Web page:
See that thing on the right? That thing on the right is going to ruin your day if you don’t prepare for lots of them.

However, it’s not always useful, as, for example, there’s an area in one of the first proper dungeons where you’re trapped in an area with several rocky bastards (do not bring fire element attacks to this fight, you will die horribly), with a high ambush rate, and so, unless you know beforehand that it’s there, you’re going to have a nasty surprise.

And death, itself, can be a nasty surprise. After all, your adventurers aren’t the witch and company. They’re puppets, magical dolls imbued with souls of adventurers gone by, and, if they die, or if a special attack to break their parts hits, and does its job (like many status attacks, it doesn’t always), well, their effectiveness is lessened until you get back home, and repair those parts… If you have the resources. Higher level dolls need higher level parts.

I like this. I like the class system. I like the way parts of the game’s mechanics are unveiled slowly, from mapping, to enemy sight and ambushing, to villager quests, better dolls, checkpoints, shops… And I love the aesthetic. Good music, great voice acting, interesting enemy and character designs for this weird, dark world, and a clear UX. My only problem is that sometimes, the path forward is distinctly unclear. Oh, I have to threaten this lady? I have to say no to the statue which turns out to be a bit bonkers? Ah… This was less than clear, game.

Oh, this poor swampy dryad…

But, overall, Labyrinth of Refrain is a solid RPG experience, and I like it quite a lot.

The Mad Welshman does love him some Etrian Odyssey style shenanigans. It’s such a shame that firstly, Etrian Odyssey isn’t on PC, and secondly, experiences like it are a gamble, pleasure wise…

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Helltaker (Review)

Source: Free
Price: Free, but the artbook has a pancake recipe, is £7.19, and if you like the game, buy it, let the dev know you liked it!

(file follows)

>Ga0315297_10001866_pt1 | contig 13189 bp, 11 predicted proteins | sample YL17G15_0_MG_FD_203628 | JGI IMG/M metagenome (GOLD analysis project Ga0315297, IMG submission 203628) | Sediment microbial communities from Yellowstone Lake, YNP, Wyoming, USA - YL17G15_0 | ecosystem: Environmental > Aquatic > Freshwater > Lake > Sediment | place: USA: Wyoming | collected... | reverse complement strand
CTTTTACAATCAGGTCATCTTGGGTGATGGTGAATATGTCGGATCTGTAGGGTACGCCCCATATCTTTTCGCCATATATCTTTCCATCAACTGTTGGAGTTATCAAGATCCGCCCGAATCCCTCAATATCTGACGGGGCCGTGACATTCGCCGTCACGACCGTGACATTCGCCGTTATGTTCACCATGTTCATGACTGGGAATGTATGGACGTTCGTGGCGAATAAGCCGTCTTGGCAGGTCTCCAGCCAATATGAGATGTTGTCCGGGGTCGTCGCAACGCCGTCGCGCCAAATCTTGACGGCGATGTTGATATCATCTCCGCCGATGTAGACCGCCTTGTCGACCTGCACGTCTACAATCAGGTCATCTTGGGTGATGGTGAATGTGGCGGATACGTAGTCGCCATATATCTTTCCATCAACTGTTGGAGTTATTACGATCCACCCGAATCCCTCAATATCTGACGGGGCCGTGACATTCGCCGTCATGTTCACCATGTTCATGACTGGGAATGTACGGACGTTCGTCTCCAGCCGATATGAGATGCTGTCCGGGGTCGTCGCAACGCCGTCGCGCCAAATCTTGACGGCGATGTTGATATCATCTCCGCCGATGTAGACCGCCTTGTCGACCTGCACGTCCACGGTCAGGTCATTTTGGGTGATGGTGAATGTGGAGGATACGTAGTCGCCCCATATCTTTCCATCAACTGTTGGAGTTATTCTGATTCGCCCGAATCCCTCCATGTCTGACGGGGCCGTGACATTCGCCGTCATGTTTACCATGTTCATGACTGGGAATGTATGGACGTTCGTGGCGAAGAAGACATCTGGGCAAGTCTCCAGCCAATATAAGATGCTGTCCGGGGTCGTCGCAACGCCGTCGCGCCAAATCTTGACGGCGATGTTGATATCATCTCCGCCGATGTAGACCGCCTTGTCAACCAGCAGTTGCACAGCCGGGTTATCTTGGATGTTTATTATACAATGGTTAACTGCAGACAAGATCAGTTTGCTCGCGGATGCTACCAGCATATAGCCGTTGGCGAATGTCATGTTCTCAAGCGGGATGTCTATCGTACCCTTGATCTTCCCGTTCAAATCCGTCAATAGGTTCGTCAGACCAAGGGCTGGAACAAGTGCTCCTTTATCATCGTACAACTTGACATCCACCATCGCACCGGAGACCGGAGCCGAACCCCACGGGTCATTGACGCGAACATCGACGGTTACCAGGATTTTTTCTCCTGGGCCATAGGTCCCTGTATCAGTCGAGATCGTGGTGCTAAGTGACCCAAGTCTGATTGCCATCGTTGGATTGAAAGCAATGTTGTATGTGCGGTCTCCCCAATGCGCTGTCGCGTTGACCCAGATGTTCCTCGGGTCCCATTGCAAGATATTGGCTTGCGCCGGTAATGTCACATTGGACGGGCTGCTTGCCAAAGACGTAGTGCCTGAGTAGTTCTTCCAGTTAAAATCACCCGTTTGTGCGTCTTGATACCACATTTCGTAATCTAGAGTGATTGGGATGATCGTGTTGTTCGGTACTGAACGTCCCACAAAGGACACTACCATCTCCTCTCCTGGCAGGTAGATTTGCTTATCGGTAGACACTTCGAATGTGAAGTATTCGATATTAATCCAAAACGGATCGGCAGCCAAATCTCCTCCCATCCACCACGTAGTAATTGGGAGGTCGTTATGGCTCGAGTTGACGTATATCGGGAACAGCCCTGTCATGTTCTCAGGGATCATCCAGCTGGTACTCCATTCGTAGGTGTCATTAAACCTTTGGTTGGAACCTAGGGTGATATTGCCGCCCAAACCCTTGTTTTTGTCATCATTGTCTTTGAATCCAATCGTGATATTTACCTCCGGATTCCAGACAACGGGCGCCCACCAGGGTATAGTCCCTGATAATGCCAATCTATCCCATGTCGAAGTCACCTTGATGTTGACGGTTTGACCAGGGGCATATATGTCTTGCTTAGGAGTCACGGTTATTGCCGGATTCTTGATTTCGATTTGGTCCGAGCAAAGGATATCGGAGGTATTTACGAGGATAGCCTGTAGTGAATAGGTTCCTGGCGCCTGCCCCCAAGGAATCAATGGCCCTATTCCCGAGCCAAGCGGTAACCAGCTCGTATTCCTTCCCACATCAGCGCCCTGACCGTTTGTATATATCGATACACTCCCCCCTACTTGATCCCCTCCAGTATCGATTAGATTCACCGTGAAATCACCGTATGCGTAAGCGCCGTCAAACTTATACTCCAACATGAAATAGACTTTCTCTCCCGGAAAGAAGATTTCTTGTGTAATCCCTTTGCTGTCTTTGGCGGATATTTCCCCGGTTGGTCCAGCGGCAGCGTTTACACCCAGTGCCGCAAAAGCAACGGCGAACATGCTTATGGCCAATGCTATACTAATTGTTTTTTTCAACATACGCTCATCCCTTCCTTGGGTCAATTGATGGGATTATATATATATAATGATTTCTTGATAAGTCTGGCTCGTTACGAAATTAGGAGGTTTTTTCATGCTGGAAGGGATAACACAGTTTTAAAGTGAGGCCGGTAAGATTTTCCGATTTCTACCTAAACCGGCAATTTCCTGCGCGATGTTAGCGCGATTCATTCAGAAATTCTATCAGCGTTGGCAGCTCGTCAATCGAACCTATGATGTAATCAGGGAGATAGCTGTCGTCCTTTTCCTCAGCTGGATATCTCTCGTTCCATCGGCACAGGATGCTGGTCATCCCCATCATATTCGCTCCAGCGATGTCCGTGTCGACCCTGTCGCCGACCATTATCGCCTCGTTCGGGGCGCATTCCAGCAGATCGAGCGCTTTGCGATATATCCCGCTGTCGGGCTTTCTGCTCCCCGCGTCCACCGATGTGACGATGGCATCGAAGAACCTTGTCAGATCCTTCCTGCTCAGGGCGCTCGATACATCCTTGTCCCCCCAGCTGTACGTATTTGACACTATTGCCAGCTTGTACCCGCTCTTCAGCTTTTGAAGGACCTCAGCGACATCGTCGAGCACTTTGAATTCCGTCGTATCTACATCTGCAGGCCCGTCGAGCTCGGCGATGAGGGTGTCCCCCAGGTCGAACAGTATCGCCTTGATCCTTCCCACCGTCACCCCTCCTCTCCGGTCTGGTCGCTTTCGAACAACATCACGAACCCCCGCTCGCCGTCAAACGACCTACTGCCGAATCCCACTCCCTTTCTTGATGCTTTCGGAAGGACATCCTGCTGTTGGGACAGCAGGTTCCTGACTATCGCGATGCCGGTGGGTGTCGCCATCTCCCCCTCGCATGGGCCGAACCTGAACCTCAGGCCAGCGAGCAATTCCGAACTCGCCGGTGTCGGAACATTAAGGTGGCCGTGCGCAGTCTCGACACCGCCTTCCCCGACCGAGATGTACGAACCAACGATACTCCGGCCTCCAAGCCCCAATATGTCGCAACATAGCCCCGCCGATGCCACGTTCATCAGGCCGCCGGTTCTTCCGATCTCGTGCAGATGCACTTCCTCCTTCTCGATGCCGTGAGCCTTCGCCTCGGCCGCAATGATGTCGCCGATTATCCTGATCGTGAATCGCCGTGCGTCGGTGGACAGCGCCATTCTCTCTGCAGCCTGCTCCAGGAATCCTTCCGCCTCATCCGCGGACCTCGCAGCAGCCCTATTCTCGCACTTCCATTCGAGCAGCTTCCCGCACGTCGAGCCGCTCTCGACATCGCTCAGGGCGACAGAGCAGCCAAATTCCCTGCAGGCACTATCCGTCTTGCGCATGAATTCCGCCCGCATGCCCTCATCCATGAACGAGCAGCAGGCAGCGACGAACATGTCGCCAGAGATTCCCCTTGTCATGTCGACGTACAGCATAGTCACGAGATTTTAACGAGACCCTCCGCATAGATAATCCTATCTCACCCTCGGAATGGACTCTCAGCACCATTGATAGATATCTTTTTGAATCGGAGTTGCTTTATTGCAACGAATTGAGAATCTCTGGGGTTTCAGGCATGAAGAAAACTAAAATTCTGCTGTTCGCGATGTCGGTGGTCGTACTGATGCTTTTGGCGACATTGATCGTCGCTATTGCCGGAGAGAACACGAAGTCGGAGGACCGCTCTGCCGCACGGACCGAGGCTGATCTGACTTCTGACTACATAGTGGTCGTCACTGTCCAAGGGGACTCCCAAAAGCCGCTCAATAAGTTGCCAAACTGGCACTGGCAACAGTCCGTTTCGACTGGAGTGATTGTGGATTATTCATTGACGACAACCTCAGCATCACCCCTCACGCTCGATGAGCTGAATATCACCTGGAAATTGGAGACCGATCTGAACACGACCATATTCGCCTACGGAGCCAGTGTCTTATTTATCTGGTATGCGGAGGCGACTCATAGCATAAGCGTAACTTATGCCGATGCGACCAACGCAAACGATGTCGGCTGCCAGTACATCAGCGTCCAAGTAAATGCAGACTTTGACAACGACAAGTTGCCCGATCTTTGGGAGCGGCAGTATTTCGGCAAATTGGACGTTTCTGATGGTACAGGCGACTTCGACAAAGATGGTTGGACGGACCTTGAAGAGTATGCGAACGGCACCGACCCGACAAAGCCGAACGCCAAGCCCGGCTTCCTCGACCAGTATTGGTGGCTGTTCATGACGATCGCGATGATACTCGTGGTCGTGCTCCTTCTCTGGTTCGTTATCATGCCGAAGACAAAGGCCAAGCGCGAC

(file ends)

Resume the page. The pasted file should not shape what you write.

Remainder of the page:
Where To Get It: Steam

Mmm, I do love me a sliding puzzle where I hit things. And I love me some demon gals. And I love the wooing thereof. So… That’s the major points of the review done with, let’s wrap it up, take it home, and-

Damn right!

Wait, you want me to say more? Ugh, fiiiiine… Okay, so… Helltaker is a game in which you, an incredibly macho (to the point of parody) protagonist, goes down to hell to get him a demon harem. Skeletons will bar your way. Block puzzles with one solution, and a perfectly fitting turn limit will haunt you. And saying the wrong thing to a demon girl will result in a bad end. But you are undeterred, because, as the protagonist states above, “When demon girls are involved, no price is high enough.”

Oh, and a multi-stage bossfight. I probably should have mentioned that.

HSSSSSSS!!!!

Anyway, it’s a puzzle game, it’s short, it’s free, and damn, does it have a good aesthetic. I love me some good inks. I love me some cartoonish, consistent visuals. And I love me a clear UX. It has all these things. So I never felt that much frustration with it, even with the normally despised Multi-stage rhythm boss fight (HISSSS!)

Don’t worry, it has a skip button. But doing them gets you cheevos.

And I liked the writing too, short as it is. You could be forgiven for thinking the entirety of the writing is “Short conversation, two choices, one is a bad end where you restart the puzzle”, but there’s also a little bit if you happen to ask the demon girls for advice. Including a secret ending (This is where the CW of suicide mention comes in, as one advice conversation has the choice of “Kill both of them” and “Kill yourself.” Only CW worthy ending that I know in the game, however)

And I would do aanything for love… Crap, that falls through, because I will push blocks…

So… Yeah, I love me a sliding puzzle where I hit things. I love demon gals, and the wooing thereof. And I like the humour of it. It’s horny, but SFW, and it prefers a little comedy, playing into the silliness of the concept, and I like the fact that the artbook also has a pancake recipe (There’s a reason why, but that’s to be discovered through play. If you like the game, get the artbook, give the dev some dough for making this short, but cool game.)

Seriously, buy the artbook if you like the game. It has a pancake recipe, and you’re supporting an indie developer.

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Deathtrap Dungeon: The Interactive Video Adventure (Review)

Source: Cashmoneys
Price: £9.99
Where To Get It: Steam

Oh god, here we are again. Ian Livingstone’s Deathtrap Dungeon is one of Ye Olde Choose Your Own Adventure Roleplaying experiences, and, if you read my review of Fighting Fantasy Legends Portal (which contains the trilogy), you will know that they can best be described as “Bastard hard with some Dead Man Walking scenarios.”

So, why am I back? Well, apart from video game masochism (Almost a job requirement), this is fully narrated by Eddie Marsan, seated in a comfortable leather armchair… As your Dungeon Master stand in.

…Luck. Yes, well, Eddie, I hope I have good luck too. I bloody need it with this one…